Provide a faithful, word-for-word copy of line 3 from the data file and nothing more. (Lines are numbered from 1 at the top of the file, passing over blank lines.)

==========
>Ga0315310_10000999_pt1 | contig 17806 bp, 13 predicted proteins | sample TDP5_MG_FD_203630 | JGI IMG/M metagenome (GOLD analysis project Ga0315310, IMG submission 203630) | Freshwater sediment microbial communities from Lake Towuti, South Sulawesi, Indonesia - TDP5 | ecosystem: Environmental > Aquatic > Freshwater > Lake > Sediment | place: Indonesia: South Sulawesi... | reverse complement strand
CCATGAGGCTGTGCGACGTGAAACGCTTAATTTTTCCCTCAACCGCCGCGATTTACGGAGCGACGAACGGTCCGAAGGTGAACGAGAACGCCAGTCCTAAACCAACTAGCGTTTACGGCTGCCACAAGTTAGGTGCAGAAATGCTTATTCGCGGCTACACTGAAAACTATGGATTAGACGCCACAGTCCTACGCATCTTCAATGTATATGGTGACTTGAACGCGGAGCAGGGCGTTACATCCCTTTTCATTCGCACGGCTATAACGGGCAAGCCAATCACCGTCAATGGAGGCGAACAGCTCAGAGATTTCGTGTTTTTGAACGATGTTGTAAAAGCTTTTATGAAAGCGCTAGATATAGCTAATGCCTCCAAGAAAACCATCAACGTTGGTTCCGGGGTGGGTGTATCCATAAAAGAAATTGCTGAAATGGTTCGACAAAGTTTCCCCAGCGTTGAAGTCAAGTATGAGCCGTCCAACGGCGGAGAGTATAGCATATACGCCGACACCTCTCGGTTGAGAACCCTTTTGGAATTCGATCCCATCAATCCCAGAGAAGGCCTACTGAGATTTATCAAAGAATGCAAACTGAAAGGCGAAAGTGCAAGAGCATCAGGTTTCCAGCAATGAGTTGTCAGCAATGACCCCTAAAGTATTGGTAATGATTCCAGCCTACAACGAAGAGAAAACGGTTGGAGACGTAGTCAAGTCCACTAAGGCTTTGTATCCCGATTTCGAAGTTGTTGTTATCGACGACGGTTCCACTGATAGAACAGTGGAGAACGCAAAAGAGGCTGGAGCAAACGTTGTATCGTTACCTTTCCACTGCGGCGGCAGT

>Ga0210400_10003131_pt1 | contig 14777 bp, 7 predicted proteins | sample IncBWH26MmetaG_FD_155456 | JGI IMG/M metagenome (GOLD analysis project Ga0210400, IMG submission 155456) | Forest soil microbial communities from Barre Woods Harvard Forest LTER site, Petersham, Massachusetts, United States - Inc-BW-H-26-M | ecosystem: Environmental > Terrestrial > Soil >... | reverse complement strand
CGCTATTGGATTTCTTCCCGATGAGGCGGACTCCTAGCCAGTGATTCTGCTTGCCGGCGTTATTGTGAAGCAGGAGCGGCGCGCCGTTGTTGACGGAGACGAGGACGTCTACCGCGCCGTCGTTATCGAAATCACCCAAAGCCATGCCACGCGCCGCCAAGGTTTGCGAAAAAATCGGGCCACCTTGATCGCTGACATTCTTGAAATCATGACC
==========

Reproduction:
>Ga0210400_10003131_pt1 | contig 14777 bp, 7 predicted proteins | sample IncBWH26MmetaG_FD_155456 | JGI IMG/M metagenome (GOLD analysis project Ga0210400, IMG submission 155456) | Forest soil microbial communities from Barre Woods Harvard Forest LTER site, Petersham, Massachusetts, United States - Inc-BW-H-26-M | ecosystem: Environmental > Terrestrial > Soil >... | reverse complement strand